Nuclear, Reactors

Teamwork Wins (Business) Championships

Issue 5 and Volume 5.

Scott Carlberg By Scott Carlberg, Manager, Carolinas’ Nuclear Cluster

Any group that is 37,000 people strong with a $2.2 billion annual payroll is worth attention. That was essentially the basis to create the Carolinas’ Nuclear Cluster (CNC), an industrial economic development organization. Carolinians are world leaders in the design, construction and supply of electricity from nuclear energy.

The Carolinas supply roughly 11 percent of the nation’s nuclear energy. The Carolinas are home to significant publicly traded power generating firms, major energy engineering firms, a DOE site with a nuclear emphasis and higher education that educates the workforce. North Carolina has five nuclear reactors in operation; more than 30 percent of the state’s total electricity generation. South Carolina has seven operating reactors; more than 50 percent of the state’s total electric generation, with two new units in construction.

Just as critically is the reach of our professionals, who deplane at the Charlotte Airport from the UK, France, Finland, Japan, Vietnam, Brazil, Australia, India, Poland, South Africa, Czech Republic, Saudi Arabia, UAE, China and other countries.

The Carolinas have a cluster of nuclear companies serving our nation and the world.

The Cluster Concept

An industry cluster, defined by Harvard Business School’s Michael Porter, is: “…a geographically proximate group of companies and associated institutions in a particular field, linked by commonalities and complementarities.” Silicon Valley is an example for software and computers. Napa Valley has a wine industry cluster. North Carolina is an example in furniture. Both Carolinas have nuclear energy.

Why does a cluster matter? Industry clusters account for a disproportionate share of economic growth. In the U.S., roughly 28 percent of employees are associated with industry clusters but account for 38 percent of income. They also generate about 97 percent of patents.

Companies within clusters come together to increase efficiency and innovation within an industry, boosting the overall economy in the region. They support new business development, enhance existing business, recruit companies to an area, and identify workforce needs and marketing strategies.

Porter’s recent report, “Prosperity At Risk: Findings of Harvard Business School’s Survey on U.S. Competitiveness,” lays out a challenge to American industry:

“… Business can and must be a positive part of the solution to America’s competitiveness problem. Individually and collectively, firms can upgrade the business environment in the communities where they operate – by supporting educational institutions, building shared infrastructure, investing in workforce skills, deepening clusters…”

Porter’s challenge reflects the daily life of the Carolinas’ Nuclear Cluster, a roster of companies, universities, community colleges, and citizen organizations with a strong presence in the Carolinas and the multi-national nuclear industry.


An economic development organization, New Carolina, built a record of successful cluster start-ups in areas such as automotive, advanced security and insurance technology. That drew the attention of nuclear energy professionals in 2007. They recognized the nuclear industry’s significant presence in the Carolinas, though it was undefined across the two states and corporate lines.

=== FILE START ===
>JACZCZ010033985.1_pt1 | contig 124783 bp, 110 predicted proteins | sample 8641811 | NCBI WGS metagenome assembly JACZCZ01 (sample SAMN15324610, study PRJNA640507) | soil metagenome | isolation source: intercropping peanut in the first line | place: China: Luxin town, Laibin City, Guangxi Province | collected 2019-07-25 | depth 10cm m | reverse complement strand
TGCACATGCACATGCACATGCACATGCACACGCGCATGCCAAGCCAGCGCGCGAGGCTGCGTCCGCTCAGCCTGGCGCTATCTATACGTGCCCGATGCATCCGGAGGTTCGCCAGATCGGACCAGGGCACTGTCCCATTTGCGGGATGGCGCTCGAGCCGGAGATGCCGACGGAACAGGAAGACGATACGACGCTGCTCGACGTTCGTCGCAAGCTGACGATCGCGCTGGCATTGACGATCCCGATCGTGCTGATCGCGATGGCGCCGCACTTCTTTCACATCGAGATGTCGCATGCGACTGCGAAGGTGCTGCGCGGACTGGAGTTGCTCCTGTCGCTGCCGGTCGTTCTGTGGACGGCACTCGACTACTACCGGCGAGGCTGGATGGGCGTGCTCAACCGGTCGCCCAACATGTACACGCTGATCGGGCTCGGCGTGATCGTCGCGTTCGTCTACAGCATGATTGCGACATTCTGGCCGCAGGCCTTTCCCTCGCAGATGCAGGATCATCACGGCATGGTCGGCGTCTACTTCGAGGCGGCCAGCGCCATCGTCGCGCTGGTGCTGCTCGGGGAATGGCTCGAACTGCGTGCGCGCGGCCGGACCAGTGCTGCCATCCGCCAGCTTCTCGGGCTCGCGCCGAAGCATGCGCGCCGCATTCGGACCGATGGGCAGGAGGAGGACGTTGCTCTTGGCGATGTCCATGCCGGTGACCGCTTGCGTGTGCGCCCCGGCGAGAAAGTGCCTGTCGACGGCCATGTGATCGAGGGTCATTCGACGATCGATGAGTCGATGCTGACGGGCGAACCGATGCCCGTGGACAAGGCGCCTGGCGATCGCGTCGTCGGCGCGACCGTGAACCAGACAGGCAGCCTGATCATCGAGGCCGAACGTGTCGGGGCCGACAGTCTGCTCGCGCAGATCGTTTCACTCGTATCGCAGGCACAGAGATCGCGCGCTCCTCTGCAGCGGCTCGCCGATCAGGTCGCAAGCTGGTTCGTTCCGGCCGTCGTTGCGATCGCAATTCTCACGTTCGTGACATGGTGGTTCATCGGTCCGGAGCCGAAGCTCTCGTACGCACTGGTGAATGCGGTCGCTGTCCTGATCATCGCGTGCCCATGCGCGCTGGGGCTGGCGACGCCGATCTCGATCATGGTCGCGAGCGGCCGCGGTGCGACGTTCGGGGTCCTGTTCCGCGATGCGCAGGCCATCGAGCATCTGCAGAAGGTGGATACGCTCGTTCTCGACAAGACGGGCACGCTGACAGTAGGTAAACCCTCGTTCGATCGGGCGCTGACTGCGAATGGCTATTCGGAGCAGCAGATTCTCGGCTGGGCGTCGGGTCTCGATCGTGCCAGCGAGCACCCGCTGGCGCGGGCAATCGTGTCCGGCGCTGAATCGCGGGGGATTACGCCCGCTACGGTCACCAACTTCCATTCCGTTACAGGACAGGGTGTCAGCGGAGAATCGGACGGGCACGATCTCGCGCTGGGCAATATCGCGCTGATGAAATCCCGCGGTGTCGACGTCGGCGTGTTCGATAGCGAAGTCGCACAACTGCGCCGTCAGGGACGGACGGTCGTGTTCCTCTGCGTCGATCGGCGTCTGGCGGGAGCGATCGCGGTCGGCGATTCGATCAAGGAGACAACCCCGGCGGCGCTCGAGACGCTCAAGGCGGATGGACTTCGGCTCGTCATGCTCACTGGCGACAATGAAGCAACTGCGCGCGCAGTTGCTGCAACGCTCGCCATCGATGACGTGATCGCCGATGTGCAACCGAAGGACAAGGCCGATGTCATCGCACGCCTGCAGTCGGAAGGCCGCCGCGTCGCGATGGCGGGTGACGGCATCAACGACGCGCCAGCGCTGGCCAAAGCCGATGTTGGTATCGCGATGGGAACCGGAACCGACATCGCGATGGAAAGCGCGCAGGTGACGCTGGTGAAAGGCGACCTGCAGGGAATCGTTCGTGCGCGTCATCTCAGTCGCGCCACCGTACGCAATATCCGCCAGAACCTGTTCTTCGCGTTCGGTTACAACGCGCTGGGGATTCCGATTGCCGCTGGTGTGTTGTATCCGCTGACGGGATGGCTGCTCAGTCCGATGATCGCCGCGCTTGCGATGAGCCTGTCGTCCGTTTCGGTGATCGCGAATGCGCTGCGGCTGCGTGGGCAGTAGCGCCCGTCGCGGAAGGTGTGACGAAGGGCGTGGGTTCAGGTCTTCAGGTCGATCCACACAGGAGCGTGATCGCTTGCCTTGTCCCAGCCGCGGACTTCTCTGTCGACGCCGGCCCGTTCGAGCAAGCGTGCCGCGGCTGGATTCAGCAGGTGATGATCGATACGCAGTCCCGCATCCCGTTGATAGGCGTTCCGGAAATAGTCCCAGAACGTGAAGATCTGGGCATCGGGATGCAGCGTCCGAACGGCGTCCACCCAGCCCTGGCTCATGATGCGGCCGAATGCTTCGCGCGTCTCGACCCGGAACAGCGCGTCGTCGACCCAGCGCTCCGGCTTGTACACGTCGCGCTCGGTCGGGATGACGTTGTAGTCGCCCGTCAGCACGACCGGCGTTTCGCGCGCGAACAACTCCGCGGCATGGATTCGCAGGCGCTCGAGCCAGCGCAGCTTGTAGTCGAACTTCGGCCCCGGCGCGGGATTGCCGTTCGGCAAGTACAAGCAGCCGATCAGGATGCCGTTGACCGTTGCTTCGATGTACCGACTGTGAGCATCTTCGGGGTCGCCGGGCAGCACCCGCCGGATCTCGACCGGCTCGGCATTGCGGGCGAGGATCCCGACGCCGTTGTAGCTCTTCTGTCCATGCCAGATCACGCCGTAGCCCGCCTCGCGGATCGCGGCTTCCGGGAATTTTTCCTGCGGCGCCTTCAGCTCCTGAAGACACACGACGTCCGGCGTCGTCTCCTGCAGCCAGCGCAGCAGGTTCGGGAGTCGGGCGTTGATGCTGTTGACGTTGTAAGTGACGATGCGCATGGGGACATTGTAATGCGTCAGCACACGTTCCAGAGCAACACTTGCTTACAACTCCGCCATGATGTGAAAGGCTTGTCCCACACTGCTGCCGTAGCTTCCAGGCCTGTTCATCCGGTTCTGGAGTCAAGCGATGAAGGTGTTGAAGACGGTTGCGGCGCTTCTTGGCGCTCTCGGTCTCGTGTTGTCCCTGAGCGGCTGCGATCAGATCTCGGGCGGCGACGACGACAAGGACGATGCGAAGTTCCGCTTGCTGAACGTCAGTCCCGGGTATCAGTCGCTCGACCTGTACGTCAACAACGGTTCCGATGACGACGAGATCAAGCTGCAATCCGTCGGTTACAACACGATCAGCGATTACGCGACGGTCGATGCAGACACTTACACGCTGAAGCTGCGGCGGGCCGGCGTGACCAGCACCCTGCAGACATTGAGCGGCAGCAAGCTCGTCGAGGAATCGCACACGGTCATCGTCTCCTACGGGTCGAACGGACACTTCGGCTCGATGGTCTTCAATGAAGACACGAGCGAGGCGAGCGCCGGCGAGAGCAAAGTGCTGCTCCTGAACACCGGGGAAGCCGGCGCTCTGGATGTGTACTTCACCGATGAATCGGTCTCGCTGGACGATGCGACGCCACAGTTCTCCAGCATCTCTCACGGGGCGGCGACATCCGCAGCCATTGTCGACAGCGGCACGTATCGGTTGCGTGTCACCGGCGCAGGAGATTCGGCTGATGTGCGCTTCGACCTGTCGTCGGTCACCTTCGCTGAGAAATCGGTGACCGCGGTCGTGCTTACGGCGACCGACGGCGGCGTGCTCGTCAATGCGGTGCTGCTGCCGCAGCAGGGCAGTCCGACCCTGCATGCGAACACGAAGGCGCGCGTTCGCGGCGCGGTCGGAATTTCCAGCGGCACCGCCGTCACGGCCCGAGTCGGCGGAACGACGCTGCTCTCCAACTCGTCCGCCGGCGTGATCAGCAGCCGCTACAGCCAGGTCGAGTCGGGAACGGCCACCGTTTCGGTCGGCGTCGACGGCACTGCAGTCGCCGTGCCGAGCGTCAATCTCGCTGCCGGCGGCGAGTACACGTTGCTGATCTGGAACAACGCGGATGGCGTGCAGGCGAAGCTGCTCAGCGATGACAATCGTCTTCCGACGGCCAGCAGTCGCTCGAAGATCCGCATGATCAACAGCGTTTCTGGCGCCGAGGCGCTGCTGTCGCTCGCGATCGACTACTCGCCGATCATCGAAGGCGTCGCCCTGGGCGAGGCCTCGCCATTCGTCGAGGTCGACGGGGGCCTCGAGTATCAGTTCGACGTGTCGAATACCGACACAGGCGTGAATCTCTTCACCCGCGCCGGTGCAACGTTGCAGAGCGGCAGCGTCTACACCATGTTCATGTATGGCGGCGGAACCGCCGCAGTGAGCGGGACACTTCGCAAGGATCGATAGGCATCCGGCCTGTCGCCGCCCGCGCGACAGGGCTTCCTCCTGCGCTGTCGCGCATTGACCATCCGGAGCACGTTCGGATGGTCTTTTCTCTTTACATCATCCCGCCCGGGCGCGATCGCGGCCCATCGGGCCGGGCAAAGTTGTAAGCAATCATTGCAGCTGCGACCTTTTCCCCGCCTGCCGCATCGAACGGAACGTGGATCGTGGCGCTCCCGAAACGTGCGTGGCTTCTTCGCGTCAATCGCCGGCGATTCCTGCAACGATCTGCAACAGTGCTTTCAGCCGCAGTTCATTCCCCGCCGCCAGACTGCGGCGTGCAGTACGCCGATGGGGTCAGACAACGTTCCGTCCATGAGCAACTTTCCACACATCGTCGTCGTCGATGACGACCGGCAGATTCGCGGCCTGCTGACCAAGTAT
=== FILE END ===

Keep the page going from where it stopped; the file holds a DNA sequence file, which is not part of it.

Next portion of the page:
The group analyzed their industry and developed a strategic plan in 2008. The plan outlined five topical areas for a stronger industry: Economic development, workforce development, technology development, public policy and communications.

The Cluster is now more than 50 organizations strong, its roster a blue-ribbon group of industry experts.

Leadership of the CNC rotates from within. Duke Energy provided the inaugural chair; Westinghouse the second chair; URS Corporation has the current chair; Areva takes the helm in 2013. A paid manager guides daily operations.

Several key activities have gained significant traction for the CNC:

“Leadership Energy Carolinas” develops emerging young professionals. After four years of the program there are roughly 100 young high-potential ‘go to’ professionals networked for success; a competitive advantage for the Carolinas.

Better understanding of the supply chain: A team has examined the U.S. and global nuclear supply chain to understand market opportunities.

Small business outreach: A team searched for small firms to be part of the nuclear industry based on supplier information sessions, quality assurance classes and networking among industry groups.

Technology development: The industry and research universities are working closely on new technologies for new plant designs and existing operations.

Economic impact: The CNC sponsored independent research to define the economic impact of the industry in the Carolinas.

An annual publication – ENERGIZED: This is used to promote the industry with potential customers, policy-makers and economic development professionals.

Perhaps most importantly we have built a cadre of people who work well together; think together. When executives scout our region for their relocations or expansions, we are told that our energy executives have an intuitive sense about how to compete and how to cooperate.

Individually and as a team, CNC members will continue to provide cost-effective and efficient power in the Carolinas and other states. As our world looks for dependable, carbonless and cost-effective energy, we are out in the multi-national marketplace as well.

North Carolinian Michael Jordan says, “Talent wins games, but teamwork and intelligence win championships.”

The CNC is on the court for this industrial championship.

For more information on the Carolinas’ Nuclear Cluster, contact the organization at [email protected].